How to Respond to Negative Restaurant Reviews
Your customers will read online reviews of your restaurant before they visit. Moz suggests almost 70% of all consumers, regardless of industry, depend upon reviews like these to make a decision. Knowing how to respond to negative restaurant reviews is important to your longterm success.
For restaurant owners, reviews are nothing new. Before the advent of social media and the internet, elite food journalists printed restaurant reviews in newspapers and focused their attention on the high-end eateries and world-famous chefs in big cities. These journalists, esteemed in their field, could “make or break” an upcoming restaurant with a review, enticing or discouraging patrons in their descriptions of the establishment. As such, restaurant owners fought hard to appease these reviewers, knowing that lousy press could cripple their business.
Modernity has leveled the playing field, allowing anyone with an internet connection, not just seasoned journalists, to review a business online. Nowadays, we review restaurants of every shape and scope, not only the black-tie establishments. Web connectivity means this information spreads, instantly, becoming privy to a worldwide audience who’ll use these reviews to make their own buying decisions.
Frankly, customers have more opportunities to vent their frustrations than ever before, and negative reviews aren’t a small issue. Some studies suggest that the addition or subtraction of a restaurant’s star rating will impact their revenue 5 to 9%. And what about the quality of the reviews themselves? Prospective customers see these negative reviews and change their minds based on them. Anyone can write an intense criticism in the heat of the moment. What about those posted complaints that are combative? Needlessly personal? Riddled with misinformation? As a restaurant owner, it can be difficult to decide if you should respond to online reviews. Follow our list to learn about the different types of online reviews, how to respond to negative restaurant reviews and how you can establish a stable protocol for generally interpreting criticism of your restaurant.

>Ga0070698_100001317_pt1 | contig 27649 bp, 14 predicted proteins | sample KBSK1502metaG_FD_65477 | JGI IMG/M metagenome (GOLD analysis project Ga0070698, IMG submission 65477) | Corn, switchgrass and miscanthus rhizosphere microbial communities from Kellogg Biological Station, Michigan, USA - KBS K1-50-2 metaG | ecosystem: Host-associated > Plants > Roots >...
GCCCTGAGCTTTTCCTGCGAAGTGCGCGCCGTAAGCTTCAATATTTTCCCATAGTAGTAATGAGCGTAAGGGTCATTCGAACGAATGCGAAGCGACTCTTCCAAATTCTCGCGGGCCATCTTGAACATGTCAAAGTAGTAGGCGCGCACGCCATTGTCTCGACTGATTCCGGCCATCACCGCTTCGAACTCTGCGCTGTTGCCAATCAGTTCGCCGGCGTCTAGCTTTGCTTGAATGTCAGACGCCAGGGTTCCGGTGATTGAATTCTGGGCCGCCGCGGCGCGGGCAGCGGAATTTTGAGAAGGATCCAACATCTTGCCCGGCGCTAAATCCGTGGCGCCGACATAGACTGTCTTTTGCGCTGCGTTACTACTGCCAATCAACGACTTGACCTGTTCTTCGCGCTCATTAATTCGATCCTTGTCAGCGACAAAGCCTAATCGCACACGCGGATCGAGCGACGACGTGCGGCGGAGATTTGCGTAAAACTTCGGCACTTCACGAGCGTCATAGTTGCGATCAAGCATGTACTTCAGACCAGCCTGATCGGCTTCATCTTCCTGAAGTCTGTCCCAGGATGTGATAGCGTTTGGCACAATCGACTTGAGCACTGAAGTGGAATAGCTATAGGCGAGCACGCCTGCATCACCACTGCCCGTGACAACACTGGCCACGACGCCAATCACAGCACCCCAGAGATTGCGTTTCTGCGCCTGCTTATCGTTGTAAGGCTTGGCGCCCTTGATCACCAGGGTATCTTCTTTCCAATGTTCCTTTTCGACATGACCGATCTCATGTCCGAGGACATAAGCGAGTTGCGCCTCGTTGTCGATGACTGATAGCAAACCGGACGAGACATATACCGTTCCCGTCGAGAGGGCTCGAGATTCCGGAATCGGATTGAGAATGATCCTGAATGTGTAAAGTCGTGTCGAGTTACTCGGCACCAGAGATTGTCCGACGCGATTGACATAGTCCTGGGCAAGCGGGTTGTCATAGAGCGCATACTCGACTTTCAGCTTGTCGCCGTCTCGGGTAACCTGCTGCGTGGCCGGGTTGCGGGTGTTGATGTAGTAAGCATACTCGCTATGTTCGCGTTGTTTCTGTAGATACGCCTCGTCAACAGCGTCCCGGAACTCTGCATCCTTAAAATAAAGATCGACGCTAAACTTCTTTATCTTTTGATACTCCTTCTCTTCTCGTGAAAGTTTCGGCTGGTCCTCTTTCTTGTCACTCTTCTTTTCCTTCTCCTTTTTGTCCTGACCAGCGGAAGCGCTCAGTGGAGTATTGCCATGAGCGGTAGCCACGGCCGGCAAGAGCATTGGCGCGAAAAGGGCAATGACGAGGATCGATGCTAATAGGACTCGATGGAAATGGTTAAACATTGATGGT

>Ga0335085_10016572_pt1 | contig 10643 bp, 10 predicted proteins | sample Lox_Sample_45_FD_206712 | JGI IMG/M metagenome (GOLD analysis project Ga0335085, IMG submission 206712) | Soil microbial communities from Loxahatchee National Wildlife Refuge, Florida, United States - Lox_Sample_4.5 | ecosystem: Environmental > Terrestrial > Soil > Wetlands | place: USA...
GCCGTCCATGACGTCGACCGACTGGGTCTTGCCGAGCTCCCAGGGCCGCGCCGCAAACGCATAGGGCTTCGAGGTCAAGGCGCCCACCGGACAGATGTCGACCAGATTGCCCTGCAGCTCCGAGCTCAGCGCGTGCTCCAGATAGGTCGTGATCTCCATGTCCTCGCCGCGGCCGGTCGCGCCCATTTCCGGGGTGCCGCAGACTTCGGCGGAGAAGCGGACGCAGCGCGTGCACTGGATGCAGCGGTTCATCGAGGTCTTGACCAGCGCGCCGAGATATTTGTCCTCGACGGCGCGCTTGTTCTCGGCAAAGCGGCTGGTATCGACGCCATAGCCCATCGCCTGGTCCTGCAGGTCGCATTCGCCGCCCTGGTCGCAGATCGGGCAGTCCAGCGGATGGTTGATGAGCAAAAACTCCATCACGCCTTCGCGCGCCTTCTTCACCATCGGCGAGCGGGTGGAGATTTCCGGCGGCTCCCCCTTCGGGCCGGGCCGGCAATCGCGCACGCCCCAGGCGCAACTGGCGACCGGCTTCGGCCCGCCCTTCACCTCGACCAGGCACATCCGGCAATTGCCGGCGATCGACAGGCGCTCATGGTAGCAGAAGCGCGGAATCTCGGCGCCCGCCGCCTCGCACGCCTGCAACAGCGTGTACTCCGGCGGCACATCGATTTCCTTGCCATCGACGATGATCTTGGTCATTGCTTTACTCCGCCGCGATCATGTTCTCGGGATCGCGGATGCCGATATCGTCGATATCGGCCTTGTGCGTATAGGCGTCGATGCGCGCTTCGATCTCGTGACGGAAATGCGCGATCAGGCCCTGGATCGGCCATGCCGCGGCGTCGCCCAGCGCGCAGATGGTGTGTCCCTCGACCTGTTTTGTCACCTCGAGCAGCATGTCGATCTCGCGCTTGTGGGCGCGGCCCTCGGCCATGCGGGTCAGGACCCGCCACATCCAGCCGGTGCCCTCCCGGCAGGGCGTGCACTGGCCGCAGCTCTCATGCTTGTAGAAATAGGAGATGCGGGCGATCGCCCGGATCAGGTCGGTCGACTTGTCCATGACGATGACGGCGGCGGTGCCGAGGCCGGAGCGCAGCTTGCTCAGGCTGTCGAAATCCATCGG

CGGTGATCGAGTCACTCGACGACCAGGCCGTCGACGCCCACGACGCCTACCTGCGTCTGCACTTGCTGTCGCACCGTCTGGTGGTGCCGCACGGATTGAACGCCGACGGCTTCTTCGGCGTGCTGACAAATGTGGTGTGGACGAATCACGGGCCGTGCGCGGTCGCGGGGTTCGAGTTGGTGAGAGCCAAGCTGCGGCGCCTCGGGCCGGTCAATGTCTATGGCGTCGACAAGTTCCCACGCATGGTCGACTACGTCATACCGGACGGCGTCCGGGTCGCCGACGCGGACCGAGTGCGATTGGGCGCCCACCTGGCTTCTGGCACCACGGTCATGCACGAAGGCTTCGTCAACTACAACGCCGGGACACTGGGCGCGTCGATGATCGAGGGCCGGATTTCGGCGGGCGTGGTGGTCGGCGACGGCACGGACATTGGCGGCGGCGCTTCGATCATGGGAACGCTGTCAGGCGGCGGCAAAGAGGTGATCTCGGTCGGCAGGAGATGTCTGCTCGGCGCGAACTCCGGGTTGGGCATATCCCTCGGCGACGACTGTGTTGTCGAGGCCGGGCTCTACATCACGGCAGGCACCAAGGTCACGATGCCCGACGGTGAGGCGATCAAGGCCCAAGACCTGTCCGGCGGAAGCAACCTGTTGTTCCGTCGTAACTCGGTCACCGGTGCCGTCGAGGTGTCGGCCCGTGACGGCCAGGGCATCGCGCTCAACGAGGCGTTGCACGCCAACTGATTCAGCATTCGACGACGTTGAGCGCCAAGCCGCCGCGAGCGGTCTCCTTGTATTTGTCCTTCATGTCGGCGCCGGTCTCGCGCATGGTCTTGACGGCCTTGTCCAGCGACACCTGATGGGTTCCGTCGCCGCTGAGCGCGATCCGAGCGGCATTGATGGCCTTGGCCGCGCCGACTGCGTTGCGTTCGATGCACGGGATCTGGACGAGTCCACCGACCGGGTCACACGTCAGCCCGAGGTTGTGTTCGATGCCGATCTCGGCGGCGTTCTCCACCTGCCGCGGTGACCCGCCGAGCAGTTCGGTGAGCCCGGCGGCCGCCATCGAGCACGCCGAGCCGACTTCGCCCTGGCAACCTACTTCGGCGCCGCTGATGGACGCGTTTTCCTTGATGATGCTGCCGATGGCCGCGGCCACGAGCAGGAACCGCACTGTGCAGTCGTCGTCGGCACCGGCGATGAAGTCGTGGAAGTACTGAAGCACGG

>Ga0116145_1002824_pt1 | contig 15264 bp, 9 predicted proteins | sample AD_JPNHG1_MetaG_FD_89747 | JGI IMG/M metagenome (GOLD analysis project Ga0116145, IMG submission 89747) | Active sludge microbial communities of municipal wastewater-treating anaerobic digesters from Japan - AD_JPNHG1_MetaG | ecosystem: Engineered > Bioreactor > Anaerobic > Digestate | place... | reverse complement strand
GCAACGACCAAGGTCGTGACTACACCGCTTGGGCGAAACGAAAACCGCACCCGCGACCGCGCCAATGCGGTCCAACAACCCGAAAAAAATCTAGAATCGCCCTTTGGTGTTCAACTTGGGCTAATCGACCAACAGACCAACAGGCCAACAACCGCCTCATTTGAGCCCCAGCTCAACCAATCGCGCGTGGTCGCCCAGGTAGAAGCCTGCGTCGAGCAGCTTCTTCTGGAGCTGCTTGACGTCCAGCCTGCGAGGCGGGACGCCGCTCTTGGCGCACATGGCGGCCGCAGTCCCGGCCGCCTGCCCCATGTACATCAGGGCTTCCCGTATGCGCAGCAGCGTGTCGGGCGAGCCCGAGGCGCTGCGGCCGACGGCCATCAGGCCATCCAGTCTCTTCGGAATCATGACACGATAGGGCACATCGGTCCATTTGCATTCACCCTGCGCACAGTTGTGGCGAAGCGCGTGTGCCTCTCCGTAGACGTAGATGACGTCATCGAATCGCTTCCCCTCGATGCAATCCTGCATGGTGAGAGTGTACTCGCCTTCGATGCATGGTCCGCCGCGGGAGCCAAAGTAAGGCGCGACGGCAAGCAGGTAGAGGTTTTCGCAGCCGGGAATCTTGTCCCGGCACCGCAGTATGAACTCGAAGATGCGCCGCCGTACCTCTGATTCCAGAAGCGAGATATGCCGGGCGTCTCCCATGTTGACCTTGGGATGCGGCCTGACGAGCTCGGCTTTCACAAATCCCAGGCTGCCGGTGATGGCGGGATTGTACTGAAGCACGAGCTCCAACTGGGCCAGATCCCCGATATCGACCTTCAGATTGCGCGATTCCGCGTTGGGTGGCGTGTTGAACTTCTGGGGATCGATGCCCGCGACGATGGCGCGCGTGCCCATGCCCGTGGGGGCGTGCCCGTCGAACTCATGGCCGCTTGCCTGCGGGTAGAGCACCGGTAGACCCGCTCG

Proactive Online Presence (The Fair & Balanced Foodie)
A nice ambiance and great food. I can’t wait to see how they develop their menu and hope to see more seafood options in the future because the coconut shrimp was to die for! Four stars!
These reviews are of the “fair and balanced” variety. They tend to focus on the positives of your restaurant, with criticisms being minor, constructive and general. These reviews often give you, the restaurant owner, a chance to exhibit some customer service, while responding to a “soft critique.” When you respond to these reviews, thank the customer first and foremost. Address their question or soft criticism (ex: “We’re testing out new entrees as we speak”) and if applicable, promote any specials that relate! Responding to these comments shows you’re willing to engage with your customers.
Consider also setting up a Google Alert to notify you when a new review has posted of your restaurant. These alerts save you time continually searching out reviews. Focus your efforts on favorite review sites like Yelp, TripAdvisor, and AngiesList, but don’t forget about social media as well.
Have an online review policy already in place. While you probably won’t train every employee on this, you’re far less likely to be impulsive when you’ve got a plan. Remember that often, unpleasant experiences motivate customers to post negative reviews. You can encourage customers to post about their positive experiences through coupons or special promotions.
Never Eating Here Again! (The Hot Take Artist)
What an atrocious hellhole. After the night I had there this past weekend, I wouldn’t wish this place on anyone. Not even my ex-wife. Was promised 15-minute wait, was there for 55 minutes before they seated me. The staff couldn’t have cared less, even when they could see my screaming kids. AVOID! 1 Star (But I’d put 0 if this site would let me!)